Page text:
'Saint X' is hypnotic. Schaitkin's characters...are so intelligent and distinctive it feels not just easy, but necessary, to follow them. I devoured it in a day.
-Oyinkan Braithwaite, New York Times Book Review
When you lose the person who is most essential to you, who do you become?
Recommended by Entertainment Weekly, included in Good Morning America's 20 Books We're Excited for in 2020 & named as one of Vogue's Best Books to Read This Winter, Bustle's Most Anticipated Books of February 2020, and O Magazine's 14 of the Best Books to Read This February
Hailed as a "marvel of a book" and "brilliant and unflinching," Alexis Schaitkin's stunning debut, Saint X, is a haunting portrait of grief, obsession, and the bond between two sisters never truly given the chance to know one another.
Claire is only seven years old when her college-age sister, Alison, disappears on the last night of their family vacation at a resort on the Caribbean island of Saint X. Several days later, Alison's body is found in a remote spot on a nearby cay, and two local men-employees at the resort-are arrested. But the evidence is slim, the timeline against it, and the men are soon released. The story turns into national tabloid news, a lurid mystery that will go unsolved. For Claire and her parents, there is only the return home to broken lives.
Years later, Claire is living and working in New York City when a brief but fateful encounter brings her together with Clive Richardson, one of the men originally suspected of murdering her sister. It is a moment that sets Claire on an obsessive pursuit of the truth-not only to find out what happened the night of Alison's death but also to answer the elusive question: Who exactly was her sister? At seven, Claire had been barely old enough to know her: a beautiful, changeable, provocative girl of eighteen at a turbulent moment of identity formation.
As Claire doggedly shadows Clive, hoping to gain his trust, waiting for the slip that will reveal the truth, an unlikely attachment develops between them, two people whose lives were forever marked by the same tragedy.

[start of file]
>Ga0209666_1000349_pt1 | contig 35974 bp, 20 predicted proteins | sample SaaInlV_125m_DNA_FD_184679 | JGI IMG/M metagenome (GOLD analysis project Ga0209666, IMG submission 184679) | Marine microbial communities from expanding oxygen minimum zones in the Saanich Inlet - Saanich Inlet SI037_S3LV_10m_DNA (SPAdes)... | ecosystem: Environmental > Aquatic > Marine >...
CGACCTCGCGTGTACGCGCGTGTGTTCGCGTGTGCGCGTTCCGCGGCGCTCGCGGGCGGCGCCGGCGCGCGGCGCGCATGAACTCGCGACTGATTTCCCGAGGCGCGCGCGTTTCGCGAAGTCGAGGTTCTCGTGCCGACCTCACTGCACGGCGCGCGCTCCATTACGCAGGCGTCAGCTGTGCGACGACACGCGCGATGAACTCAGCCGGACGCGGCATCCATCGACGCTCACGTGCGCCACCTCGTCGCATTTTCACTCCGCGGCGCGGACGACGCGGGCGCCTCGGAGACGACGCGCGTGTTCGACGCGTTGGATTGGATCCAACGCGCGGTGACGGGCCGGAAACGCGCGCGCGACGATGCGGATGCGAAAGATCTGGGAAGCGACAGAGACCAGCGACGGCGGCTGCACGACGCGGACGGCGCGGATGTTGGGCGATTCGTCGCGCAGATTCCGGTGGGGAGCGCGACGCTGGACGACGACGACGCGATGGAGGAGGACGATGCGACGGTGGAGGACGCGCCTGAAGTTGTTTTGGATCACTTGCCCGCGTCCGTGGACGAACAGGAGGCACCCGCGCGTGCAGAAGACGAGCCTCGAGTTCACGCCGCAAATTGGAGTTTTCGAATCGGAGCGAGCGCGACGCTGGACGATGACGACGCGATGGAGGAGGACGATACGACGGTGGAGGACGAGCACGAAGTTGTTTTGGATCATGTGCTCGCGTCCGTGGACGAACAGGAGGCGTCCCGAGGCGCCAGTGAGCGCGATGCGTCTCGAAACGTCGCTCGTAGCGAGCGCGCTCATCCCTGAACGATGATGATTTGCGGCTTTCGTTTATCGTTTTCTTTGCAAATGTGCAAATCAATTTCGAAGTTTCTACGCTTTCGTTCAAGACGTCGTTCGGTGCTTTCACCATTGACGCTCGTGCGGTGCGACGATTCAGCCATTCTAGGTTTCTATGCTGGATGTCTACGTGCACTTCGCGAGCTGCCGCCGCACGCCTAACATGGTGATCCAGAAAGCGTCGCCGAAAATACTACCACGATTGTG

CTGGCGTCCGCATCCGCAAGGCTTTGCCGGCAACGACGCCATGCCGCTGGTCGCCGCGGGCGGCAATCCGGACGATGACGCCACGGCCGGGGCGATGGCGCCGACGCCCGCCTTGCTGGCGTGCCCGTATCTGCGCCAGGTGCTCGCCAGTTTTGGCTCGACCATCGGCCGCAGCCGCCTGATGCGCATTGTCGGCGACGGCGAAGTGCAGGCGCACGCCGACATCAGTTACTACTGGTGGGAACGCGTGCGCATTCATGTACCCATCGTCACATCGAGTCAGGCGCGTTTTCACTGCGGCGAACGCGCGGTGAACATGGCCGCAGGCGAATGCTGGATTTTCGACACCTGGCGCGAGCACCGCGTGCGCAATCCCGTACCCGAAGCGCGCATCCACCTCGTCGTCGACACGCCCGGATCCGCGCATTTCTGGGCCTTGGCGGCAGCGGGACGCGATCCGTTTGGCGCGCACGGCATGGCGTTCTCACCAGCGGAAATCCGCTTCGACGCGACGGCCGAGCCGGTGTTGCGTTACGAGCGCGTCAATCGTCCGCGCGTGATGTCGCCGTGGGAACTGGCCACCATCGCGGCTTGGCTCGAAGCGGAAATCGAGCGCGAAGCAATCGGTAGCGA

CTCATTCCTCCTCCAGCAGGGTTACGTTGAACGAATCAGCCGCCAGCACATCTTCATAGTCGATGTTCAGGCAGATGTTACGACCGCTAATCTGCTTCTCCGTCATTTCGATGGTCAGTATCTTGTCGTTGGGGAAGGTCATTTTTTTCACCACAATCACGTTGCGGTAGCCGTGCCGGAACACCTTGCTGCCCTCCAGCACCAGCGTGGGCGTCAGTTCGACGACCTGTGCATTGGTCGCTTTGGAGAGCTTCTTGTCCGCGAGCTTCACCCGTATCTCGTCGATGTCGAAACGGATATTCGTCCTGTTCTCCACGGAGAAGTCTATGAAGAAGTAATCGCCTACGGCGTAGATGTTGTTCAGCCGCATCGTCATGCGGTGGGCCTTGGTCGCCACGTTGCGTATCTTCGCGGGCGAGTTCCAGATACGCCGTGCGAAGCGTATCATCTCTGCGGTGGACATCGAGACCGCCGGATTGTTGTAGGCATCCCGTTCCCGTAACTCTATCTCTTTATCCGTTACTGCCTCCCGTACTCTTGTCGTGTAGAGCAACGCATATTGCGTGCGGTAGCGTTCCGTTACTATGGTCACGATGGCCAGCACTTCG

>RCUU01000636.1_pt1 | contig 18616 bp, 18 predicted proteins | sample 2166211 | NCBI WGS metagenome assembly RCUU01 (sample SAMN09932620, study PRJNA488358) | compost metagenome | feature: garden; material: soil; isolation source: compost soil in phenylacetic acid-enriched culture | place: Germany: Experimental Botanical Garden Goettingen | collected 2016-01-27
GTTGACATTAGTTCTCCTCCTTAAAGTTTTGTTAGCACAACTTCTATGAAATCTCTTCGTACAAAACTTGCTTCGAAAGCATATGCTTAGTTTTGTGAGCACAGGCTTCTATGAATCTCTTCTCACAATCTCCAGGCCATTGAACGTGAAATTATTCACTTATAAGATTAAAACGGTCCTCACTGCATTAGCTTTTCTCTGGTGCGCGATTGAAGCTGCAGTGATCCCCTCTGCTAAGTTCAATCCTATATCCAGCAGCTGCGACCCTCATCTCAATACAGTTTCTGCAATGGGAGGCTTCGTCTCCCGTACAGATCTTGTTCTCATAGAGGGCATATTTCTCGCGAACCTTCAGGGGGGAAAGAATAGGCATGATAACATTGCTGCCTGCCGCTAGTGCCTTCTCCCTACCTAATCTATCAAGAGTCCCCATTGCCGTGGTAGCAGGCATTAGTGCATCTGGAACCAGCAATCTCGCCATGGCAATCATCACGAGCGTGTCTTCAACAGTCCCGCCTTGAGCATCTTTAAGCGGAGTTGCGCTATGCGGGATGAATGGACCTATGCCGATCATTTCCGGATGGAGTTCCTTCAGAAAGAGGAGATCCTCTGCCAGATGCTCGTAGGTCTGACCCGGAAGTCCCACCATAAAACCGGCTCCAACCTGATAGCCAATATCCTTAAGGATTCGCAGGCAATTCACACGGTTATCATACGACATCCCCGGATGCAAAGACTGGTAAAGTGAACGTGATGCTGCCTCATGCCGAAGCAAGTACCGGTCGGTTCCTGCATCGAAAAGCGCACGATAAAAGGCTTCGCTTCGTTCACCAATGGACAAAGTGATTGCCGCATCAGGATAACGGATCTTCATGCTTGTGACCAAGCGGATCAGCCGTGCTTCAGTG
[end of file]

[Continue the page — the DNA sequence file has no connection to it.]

For readers of Emma Cline's The Girls and Lauren Groff's Fates and Furies, Saint X is a flawlessly drawn and deeply moving story that culminates in an emotionally powerful ending.
- ISBN-13: 9781250219596
- ISBN-10: 1250219590
- Publisher: Celadon Books
- Publish Date: February 2020
You’ve probably seen a similar story in the news: A pretty American teenager meets a tragic end while on vacation in a tropical paradise. The 24-hour news cycle is fueled by every salacious detail of the girl’s private life, and with every new revelation, hasty conclusions are drawn. The lurid media frenzy cruelly obscures what should be obvious—that the dead girl was a real person, someone’s daughter or perhaps someone’s sister.
Alexis Schaitkin’s magnetic debut, Saint X, begins on the first day of 7-year-old Claire Thomas’ family vacation on a fictional Caribbean island. Claire’s 18-year-old sister, Alison—gorgeous, brilliant and on the sullen cusp of adulthood—disappears on the last day. When her body is found, local police make some arrests but can’t make murder charges stick, which drives her grieving parents even further around the bend. Claire, already a “reticent, prickly” child with an obsessive streak, struggles to fit into her new identity as the surviving sister: “I was an only child now, hopelessly insufficient.”
But time does its good work. The Thomases transplant themselves from the East Coast to Pasadena, California, where Claire decides to go by Emily, her middle name. A fresh start in a sunny setting is what she and her family need to forge a manageable path through the rest of their lives. If Alison haunts her little sister throughout childhood, into college and beyond, it is more or less as a friendly ghost.
This relative peace is upended in a moment. Emily, now an editorial assistant living in Brooklyn, has a chance encounter with an employee of the Saint X resort where her family vacationed—a man with whom Alison was seen on the night she died. Emily is yanked instantly into an obsessive web of her own making, a cold case unceremoniously reopened: Who was her sister, really? And what really happened to her?
Saint X is a nuanced examination of class, privilege and the terrible ways that tragedy can echo forward in time. Schaitkin embellishes a strong plot with psychologically complex main characters and a chorus of devastatingly incomplete narratives from peripheral characters about what really took place on Saint X. This is a must-read for fans of literary suspense.